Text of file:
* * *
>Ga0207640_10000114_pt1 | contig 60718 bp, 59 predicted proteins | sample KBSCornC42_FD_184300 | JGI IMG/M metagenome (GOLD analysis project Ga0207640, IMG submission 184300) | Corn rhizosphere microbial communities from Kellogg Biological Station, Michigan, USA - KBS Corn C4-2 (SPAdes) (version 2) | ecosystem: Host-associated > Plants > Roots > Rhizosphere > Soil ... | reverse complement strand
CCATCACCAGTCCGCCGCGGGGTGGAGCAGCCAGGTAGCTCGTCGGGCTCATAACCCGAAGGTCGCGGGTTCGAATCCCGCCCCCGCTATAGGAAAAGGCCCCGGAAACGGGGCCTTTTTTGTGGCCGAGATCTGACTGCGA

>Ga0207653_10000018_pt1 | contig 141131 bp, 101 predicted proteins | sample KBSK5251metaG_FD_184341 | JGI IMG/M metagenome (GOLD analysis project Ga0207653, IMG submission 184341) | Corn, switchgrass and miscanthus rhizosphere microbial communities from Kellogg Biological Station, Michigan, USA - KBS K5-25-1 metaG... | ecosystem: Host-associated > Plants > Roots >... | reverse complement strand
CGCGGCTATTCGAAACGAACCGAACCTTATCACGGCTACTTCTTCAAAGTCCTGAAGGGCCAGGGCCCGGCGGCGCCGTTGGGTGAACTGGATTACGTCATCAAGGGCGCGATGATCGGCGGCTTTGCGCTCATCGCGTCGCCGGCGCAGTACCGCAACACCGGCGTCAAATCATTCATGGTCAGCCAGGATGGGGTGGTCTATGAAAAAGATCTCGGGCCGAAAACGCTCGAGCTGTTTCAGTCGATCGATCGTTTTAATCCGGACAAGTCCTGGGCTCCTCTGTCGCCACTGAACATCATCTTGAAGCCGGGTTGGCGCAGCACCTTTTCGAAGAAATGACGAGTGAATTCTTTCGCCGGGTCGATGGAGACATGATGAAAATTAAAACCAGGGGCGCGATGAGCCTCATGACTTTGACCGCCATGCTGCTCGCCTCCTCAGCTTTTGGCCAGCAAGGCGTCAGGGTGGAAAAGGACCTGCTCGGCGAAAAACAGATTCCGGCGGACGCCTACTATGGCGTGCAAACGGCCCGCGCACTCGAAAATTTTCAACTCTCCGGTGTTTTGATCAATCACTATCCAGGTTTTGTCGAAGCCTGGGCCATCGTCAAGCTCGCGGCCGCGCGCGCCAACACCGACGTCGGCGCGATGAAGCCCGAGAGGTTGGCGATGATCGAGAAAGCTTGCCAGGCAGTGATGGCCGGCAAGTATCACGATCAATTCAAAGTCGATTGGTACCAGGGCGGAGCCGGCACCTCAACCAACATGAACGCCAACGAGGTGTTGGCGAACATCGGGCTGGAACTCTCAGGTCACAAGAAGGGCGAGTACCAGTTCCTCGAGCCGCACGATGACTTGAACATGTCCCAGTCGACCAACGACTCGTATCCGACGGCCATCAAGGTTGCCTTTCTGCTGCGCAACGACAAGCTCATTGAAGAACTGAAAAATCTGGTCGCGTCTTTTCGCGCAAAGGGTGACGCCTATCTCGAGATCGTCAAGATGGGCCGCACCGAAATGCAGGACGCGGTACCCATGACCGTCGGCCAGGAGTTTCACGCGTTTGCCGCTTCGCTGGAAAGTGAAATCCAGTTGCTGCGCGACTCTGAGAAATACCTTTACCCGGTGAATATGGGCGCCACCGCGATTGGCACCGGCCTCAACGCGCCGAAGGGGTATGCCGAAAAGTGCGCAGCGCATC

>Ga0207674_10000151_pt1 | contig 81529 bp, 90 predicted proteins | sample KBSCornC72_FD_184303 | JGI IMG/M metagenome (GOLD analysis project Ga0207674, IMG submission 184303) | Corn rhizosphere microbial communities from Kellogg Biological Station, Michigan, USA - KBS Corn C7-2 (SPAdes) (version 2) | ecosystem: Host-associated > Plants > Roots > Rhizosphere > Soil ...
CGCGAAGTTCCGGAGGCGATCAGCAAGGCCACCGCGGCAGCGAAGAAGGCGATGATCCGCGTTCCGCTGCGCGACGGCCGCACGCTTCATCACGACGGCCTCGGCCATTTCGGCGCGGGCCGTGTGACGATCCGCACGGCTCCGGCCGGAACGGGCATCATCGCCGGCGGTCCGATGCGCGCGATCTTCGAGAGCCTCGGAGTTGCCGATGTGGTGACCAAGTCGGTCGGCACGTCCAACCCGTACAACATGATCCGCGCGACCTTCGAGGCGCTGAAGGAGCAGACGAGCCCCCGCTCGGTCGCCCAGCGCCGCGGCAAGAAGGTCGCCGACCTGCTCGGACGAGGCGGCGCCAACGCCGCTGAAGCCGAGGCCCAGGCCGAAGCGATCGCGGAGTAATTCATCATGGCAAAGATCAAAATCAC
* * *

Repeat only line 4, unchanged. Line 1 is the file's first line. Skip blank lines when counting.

CGCGGCTATTCGAAACGAACCGAACCTTATCACGGCTACTTCTTCAAAGTCCTGAAGGGCCAGGGCCCGGCGGCGCCGTTGGGTGAACTGGATTACGTCATCAAGGGCGCGATGATCGGCGGCTTTGCGCTCATCGCGTCGCCGGCGCAGTACCGCAACACCGGCGTCAAATCATTCATGGTCAGCCAGGATGGGGTGGTCTATGAAAAAGATCTCGGGCCGAAAACGCTCGAGCTGTTTCAGTCGATCGATCGTTTTAATCCGGACAAGTCCTGGGCTCCTCTGTCGCCACTGAACATCATCTTGAAGCCGGGTTGGCGCAGCACCTTTTCGAAGAAATGACGAGTGAATTCTTTCGCCGGGTCGATGGAGACATGATGAAAATTAAAACCAGGGGCGCGATGAGCCTCATGACTTTGACCGCCATGCTGCTCGCCTCCTCAGCTTTTGGCCAGCAAGGCGTCAGGGTGGAAAAGGACCTGCTCGGCGAAAAACAGATTCCGGCGGACGCCTACTATGGCGTGCAAACGGCCCGCGCACTCGAAAATTTTCAACTCTCCGGTGTTTTGATCAATCACTATCCAGGTTTTGTCGAAGCCTGGGCCATCGTCAAGCTCGCGGCCGCGCGCGCCAACACCGACGTCGGCGCGATGAAGCCCGAGAGGTTGGCGATGATCGAGAAAGCTTGCCAGGCAGTGATGGCCGGCAAGTATCACGATCAATTCAAAGTCGATTGGTACCAGGGCGGAGCCGGCACCTCAACCAACATGAACGCCAACGAGGTGTTGGCGAACATCGGGCTGGAACTCTCAGGTCACAAGAAGGGCGAGTACCAGTTCCTCGAGCCGCACGATGACTTGAACATGTCCCAGTCGACCAACGACTCGTATCCGACGGCCATCAAGGTTGCCTTTCTGCTGCGCAACGACAAGCTCATTGAAGAACTGAAAAATCTGGTCGCGTCTTTTCGCGCAAAGGGTGACGCCTATCTCGAGATCGTCAAGATGGGCCGCACCGAAATGCAGGACGCGGTACCCATGACCGTCGGCCAGGAGTTTCACGCGTTTGCCGCTTCGCTGGAAAGTGAAATCCAGTTGCTGCGCGACTCTGAGAAATACCTTTACCCGGTGAATATGGGCGCCACCGCGATTGGCACCGGCCTCAACGCGCCGAAGGGGTATGCCGAAAAGTGCGCAGCGCATC